Bipoint knife forms are among the oldest prehistoric tool forms in North America. A few investigators believe the technology arrived in North America around 35,000 years ago, a long time
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before Clovis People roamed the land. Cultural distribution of  bipoint knife forms ranges from pre-Clovis to historical Indian sites.



As of the publication date of Bipoints Before Clovis, there were no clear documented associations between bipoint technology and Clovis technology. Let me repeat that because it is an important observation. There were no known examples of bipoint technology found with Clovis cultural material. It appears that Clovis people preferred other knife forms, such as the ovate knife forms. However, the Folsom culture was a different story. Investigators have tied some of the finest bipoint knife form examples in North America to the Folsom People.



How are bipoint knife forms made? They can start out as a biface or a blade. What is a blade? A blade is a piece of rock that a prehistoric knapper struck off a parent core rock. A blade is several times longer than it is wide. Prehistoric knappers produced bipoint knife forms from blades and then finished them as dual-pointed knife forms for cutting purposes . Prehistoric people rarely used bipoint knife forms as projectile points.   

Figure three. 4.2 inch long bipoint knife form found by
Bob Knowlton with a cache of tools on a possible kill site.
John Bradford Branney Collection 
Figure three is another example of a bipoint knife form. This bipoint knife form was found on private property in northern Colorado and found with other knife forms and projectile points on what appeared to be a deer kill site. A non-diagnostic pottery rim and two heavily serrated San Pedro dart points were found with the knife forms. San Pedro projectile points were Late Archaic with an age range between 2,500 and 1,800 years before present. Therefore, I assume that this beautiful white knife form was made sometime between 2,500 to 1,800 years before present, well after Paleoindians and Folsom people had left the planet.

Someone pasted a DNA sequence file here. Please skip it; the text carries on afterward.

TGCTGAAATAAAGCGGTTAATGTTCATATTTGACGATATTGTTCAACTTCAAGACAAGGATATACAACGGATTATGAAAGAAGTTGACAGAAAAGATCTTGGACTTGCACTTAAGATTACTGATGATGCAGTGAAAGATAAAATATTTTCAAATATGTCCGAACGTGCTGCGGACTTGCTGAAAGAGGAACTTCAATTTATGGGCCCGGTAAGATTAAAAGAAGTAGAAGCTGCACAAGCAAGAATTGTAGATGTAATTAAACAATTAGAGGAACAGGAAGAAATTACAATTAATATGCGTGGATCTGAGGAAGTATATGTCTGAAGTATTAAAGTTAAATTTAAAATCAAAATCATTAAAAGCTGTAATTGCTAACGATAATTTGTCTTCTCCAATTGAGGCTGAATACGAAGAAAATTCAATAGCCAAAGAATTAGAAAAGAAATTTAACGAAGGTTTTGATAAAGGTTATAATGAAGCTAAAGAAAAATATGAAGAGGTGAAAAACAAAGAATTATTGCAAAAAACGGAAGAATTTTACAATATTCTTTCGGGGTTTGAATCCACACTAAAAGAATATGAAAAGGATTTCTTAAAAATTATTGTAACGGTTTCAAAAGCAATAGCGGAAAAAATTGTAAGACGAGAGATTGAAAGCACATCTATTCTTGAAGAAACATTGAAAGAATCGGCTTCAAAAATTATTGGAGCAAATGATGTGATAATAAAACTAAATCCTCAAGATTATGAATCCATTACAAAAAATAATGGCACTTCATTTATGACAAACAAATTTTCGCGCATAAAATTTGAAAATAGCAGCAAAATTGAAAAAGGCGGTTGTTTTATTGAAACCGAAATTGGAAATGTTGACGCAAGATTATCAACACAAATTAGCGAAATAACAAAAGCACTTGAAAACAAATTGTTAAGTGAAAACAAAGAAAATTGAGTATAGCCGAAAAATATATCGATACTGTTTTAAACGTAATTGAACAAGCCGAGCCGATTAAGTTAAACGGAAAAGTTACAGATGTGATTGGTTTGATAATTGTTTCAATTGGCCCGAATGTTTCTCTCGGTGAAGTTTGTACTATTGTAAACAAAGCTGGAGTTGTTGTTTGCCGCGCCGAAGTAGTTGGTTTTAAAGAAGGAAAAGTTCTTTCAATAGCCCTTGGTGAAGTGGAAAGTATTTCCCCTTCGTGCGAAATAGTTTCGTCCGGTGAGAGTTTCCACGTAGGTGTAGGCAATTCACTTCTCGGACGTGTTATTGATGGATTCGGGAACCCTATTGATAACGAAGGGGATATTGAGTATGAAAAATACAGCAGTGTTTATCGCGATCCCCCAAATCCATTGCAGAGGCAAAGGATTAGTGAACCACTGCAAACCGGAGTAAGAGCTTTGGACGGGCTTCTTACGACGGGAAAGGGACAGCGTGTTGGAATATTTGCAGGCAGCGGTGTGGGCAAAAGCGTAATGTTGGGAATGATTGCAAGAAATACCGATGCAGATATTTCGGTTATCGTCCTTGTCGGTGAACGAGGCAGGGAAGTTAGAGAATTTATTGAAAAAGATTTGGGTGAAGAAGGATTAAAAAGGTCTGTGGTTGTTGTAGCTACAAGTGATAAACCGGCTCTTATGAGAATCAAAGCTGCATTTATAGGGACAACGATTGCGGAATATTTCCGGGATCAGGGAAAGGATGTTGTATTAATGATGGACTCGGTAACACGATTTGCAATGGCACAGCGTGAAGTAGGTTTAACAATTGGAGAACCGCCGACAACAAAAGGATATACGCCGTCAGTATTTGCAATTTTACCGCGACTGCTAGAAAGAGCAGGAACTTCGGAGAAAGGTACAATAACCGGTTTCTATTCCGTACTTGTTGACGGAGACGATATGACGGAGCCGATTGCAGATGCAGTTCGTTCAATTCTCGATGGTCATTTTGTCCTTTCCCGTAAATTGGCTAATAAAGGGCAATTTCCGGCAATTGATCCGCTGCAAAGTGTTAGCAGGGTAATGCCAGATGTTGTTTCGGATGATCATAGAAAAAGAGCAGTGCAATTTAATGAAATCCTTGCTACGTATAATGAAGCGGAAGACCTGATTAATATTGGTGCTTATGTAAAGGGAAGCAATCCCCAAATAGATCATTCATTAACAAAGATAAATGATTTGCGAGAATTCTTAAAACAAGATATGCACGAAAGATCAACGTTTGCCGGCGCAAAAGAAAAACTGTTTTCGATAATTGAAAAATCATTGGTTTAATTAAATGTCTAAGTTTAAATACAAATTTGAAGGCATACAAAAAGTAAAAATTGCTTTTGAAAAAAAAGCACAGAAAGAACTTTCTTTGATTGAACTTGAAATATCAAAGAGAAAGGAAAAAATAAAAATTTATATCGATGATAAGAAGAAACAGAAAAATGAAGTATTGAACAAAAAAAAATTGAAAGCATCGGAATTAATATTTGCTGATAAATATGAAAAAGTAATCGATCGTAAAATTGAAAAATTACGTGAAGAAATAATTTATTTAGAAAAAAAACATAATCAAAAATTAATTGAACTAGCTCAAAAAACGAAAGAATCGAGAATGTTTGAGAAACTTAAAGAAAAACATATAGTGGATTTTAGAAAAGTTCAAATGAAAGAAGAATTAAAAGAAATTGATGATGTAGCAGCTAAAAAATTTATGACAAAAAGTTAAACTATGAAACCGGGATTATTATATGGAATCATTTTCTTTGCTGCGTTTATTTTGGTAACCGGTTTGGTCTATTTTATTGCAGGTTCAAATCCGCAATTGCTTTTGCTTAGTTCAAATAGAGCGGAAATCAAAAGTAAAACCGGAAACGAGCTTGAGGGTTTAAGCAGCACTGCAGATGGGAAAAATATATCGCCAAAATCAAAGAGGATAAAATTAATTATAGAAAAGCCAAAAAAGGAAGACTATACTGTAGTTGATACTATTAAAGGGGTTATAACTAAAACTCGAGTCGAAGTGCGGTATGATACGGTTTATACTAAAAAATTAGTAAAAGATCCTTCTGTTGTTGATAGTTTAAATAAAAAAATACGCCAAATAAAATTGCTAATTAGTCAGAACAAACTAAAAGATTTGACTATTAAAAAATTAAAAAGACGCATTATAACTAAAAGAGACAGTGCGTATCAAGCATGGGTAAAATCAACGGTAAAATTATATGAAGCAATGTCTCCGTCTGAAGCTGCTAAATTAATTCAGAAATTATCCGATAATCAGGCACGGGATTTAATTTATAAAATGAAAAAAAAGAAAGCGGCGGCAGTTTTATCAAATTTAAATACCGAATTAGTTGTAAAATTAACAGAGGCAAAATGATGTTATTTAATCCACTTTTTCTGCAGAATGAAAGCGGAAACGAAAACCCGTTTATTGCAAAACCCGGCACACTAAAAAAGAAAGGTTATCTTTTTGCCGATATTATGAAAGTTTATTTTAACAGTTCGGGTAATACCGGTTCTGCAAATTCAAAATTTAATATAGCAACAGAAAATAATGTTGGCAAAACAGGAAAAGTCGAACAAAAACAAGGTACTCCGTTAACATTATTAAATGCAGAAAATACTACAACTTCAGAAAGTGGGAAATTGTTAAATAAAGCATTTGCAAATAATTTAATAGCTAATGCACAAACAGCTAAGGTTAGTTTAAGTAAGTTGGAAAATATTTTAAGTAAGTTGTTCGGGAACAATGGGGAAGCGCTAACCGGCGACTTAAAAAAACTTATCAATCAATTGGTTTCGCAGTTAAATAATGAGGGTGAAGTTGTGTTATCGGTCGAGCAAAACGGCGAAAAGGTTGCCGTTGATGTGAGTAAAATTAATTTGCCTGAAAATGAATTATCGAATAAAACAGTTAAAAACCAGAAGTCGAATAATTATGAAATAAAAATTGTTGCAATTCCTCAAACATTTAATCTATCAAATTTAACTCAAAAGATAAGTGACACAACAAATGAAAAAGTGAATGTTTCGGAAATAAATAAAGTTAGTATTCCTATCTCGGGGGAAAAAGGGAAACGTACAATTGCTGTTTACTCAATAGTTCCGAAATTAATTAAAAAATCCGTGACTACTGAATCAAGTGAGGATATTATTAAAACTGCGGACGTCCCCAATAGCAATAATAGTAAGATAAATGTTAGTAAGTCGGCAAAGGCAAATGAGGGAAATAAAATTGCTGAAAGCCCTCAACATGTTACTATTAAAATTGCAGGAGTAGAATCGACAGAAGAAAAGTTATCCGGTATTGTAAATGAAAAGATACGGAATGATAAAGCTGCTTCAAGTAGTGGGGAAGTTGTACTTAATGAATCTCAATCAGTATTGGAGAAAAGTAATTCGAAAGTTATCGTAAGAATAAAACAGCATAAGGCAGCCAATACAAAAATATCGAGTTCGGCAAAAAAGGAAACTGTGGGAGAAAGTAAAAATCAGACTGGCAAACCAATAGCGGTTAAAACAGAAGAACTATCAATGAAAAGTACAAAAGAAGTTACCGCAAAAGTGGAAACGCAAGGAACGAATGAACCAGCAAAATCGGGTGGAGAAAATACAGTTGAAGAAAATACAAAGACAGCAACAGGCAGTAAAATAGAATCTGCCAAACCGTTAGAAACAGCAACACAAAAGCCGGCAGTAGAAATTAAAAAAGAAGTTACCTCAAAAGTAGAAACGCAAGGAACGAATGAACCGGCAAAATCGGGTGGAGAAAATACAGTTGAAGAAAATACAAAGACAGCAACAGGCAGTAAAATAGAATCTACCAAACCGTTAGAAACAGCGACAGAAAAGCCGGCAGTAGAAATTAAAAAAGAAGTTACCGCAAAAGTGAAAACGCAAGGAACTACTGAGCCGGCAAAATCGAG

My point? Bipoint knife forms have similar morphological characteristics (shapes, forms, and their grouping into period styles) that were consistent across a long span of prehistory. Therefore, unless the bipoint knife form is found within an archaeologically dated context, it is difficult to assign the bipoint knife form to any specific culture or chronology.

 
Figure four. Bipoint knife form from Wyoming
John Bradford Branney Collection.    
One more example of a bipoint knife form is shown in Figure four. This 3.4 inch long bipoint knife form was made from a beautiful multi-colored jasper and found on private land in Wyoming. This knife form exhibits the wide, shallow percussion flakes favored by the Paleoindians, as well as fine pressure flaking along the edges. I would love to say this knife form was from the Folsom culture, but I cannot. It was not found with other Folsom materials and it was a surface find. Based on the history of bipoint knife forms, this bipoint could have been made at any time within our country's prehistory.      
I hope you enjoyed the blog posting and I hope you enjoy the Shadows on the Trail Trilogy. Please let me know what you think. You can reach me at this blog or on facebook at Shadows on the Trail Trilogy by John Bradford Branney.